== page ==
Janitors Stage Noisy Rally at Toyota to Protest Firm's Labor Practices : Demonstration: Marchers denounce auto maker's relationship with Advanced Building Maintenance, citing low wages, lack of health benefits.

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More than 500 Los Angeles-area janitors beat drums, rattled cans and chanted slogans outside the Toyota Motors headquarters in Torrance on Thursday, charging that the auto maker pays low wages and engages in unfair labor practices.

The marchers protested Toyota's seven-year relationship with a Beverly Hills janitorial contractor--Advanced Building Maintenance Inc.--that they say provides workers with no health benefits and pays minimum wages. The contractor supplies Toyota with about 50 janitorial employees.

Marchers also decried Toyota and Advanced Building Maintenance for allegedly trying to quash unionization efforts with threats and intimidation. The National Labor Relations Board is investigating the charges, according to spokesmen for the janitors and the contractor.

The hourlong "Justice for Janitors" march was part of a nationwide protest organized by the Service Employees International Union, which has an estimated 200,000 members. Similar demonstrations were staged Thursday in more than 30 cities across the country to pressure large employers to offer better working conditions for janitors.

"We want them to know they (employers like Toyota) are responsible for maintaining substandard conditions in Los Angeles. That will not be tolerated anymore," said Mario Rivas, a spokesman for the Service Employees International Union, Local 399. "Conditions like these are precisely the kind that were responsible for the recent riots in Los Angeles."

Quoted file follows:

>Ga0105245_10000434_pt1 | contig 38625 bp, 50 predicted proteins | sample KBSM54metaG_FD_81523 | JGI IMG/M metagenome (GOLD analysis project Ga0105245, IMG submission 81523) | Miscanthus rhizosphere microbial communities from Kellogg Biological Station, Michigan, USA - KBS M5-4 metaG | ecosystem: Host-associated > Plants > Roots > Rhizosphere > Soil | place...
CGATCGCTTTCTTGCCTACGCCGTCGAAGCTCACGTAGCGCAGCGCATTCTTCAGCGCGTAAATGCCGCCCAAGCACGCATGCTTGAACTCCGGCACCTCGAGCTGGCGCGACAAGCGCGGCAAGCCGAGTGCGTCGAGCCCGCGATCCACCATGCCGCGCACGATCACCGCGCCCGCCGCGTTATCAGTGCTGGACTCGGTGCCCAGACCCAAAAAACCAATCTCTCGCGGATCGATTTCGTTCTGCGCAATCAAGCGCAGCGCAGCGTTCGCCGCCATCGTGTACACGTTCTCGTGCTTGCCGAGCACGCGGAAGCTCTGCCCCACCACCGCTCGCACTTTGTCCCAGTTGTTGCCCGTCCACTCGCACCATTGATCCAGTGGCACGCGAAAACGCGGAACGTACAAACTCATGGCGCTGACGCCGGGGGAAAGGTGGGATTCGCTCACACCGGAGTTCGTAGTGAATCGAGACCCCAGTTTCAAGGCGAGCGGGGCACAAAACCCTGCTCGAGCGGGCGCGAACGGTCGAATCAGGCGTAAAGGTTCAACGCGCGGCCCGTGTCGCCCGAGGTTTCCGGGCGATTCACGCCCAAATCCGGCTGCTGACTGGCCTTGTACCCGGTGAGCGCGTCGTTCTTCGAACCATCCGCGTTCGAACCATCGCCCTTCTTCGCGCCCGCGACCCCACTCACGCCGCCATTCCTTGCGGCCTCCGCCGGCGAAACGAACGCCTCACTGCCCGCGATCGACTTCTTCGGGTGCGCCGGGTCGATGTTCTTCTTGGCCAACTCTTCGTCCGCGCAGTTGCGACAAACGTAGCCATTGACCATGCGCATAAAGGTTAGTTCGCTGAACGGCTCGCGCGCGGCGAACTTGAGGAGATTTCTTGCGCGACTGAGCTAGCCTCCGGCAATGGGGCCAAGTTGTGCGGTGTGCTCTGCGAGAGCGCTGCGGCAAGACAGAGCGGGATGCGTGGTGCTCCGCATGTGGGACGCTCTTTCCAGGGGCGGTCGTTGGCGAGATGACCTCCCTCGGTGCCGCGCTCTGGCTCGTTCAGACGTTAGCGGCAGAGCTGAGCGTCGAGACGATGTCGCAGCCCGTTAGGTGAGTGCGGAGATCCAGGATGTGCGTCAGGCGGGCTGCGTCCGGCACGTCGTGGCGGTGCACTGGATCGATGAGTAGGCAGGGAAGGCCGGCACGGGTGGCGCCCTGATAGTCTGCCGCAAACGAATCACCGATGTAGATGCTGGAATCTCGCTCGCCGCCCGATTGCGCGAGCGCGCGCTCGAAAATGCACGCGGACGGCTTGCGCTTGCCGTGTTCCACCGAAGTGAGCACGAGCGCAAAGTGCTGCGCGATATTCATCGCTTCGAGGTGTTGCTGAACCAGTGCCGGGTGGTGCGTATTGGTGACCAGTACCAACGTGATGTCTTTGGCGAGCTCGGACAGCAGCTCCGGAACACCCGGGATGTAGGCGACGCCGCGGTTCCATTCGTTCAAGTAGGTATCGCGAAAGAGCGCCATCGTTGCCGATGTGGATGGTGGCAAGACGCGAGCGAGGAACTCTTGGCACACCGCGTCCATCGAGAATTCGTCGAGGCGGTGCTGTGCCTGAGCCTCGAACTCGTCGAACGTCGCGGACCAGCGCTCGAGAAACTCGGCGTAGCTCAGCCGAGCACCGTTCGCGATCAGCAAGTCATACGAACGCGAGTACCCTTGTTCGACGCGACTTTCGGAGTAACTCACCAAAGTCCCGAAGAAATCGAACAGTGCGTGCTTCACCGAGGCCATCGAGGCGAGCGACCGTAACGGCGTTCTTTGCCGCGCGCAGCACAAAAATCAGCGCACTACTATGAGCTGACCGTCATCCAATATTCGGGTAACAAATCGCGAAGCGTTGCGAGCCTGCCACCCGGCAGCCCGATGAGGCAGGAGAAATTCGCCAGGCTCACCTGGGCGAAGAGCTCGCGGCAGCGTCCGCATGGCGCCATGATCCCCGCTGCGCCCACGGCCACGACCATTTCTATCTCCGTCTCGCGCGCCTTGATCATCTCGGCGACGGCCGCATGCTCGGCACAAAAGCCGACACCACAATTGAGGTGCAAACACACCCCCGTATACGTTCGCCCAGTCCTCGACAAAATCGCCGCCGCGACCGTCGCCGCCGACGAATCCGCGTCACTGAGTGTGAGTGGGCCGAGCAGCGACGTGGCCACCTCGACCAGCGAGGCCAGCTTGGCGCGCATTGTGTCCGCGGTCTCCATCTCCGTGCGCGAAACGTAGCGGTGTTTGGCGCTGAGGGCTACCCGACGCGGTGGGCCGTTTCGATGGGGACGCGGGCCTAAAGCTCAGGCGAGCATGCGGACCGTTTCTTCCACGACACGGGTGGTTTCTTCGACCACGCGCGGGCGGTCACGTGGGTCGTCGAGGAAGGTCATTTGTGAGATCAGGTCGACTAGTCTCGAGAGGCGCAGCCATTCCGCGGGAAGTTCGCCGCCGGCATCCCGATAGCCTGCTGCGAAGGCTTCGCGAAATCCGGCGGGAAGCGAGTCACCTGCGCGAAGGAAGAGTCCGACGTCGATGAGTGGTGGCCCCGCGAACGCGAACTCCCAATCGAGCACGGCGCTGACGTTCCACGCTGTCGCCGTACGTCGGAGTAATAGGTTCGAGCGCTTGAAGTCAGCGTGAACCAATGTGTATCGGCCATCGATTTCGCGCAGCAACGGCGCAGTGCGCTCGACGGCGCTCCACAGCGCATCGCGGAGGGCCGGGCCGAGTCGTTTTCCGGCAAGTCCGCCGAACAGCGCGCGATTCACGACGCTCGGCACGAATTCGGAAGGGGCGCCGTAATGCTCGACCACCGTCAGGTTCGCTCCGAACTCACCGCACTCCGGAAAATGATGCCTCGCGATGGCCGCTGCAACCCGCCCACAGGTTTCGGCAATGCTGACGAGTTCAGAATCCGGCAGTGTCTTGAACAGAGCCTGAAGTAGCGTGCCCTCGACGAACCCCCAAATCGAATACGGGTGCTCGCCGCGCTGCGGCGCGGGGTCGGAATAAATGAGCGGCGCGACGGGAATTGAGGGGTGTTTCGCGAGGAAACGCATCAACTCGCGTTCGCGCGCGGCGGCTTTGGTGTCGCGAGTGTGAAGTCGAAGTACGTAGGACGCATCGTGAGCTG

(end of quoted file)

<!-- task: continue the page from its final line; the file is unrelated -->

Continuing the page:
Toyota officials denied they are blocking unionizing efforts, vowing that they will not yield to pressure by the janitors, which they described as "blackmail." Toyota plans to stand by Advanced Maintenance, which has provided "excellent" service to the auto maker, said James R. Olson, vice president of external affairs for Toyota.

George Vallen, chief executive officer for Advanced Maintenance, called the marchers' accusations against his company unfair. While entry-level employees receive minimum wage, most workers get $6 per hour, with some making as much as $9.50 per hour, Vallen said.

Providing free health insurance to his workers would make his business unable to compete in the marketplace, Vallen said. In the last two months, Advanced Maintenance began offering employees a health care package for an additional $108 per month, he said.

Regarding allegations of intimidating employees, Vallen said: "They are something we have to take seriously. It's a way of harassing us. It doesn't cost anything for them to file a charge, but it cost me $300 an hour to defend myself."

Five marchers including one man dressed in a mask and red cape calling himself "Mop Man" briefly met with Toyota officials. They delivered a letter to Yukiyasu Togo, chairman of Toyota Motor Corp. USA, outlining their grievances.

"You can't survive on $4.50 an hour," said a 34-year-old janitorial worker and grandmother who asked not to be identified. The woman said she was recently fired from Advanced Maintenance for her union activities.

Unlike a 1990 "Justice for Janitors" march in Century City in which 40 people were arrested and dozens were injured, Thursday's march was held without major incident. Scores of security guards lined the march route, preventing the protesters from entering the company's main entrance on Western Avenue.

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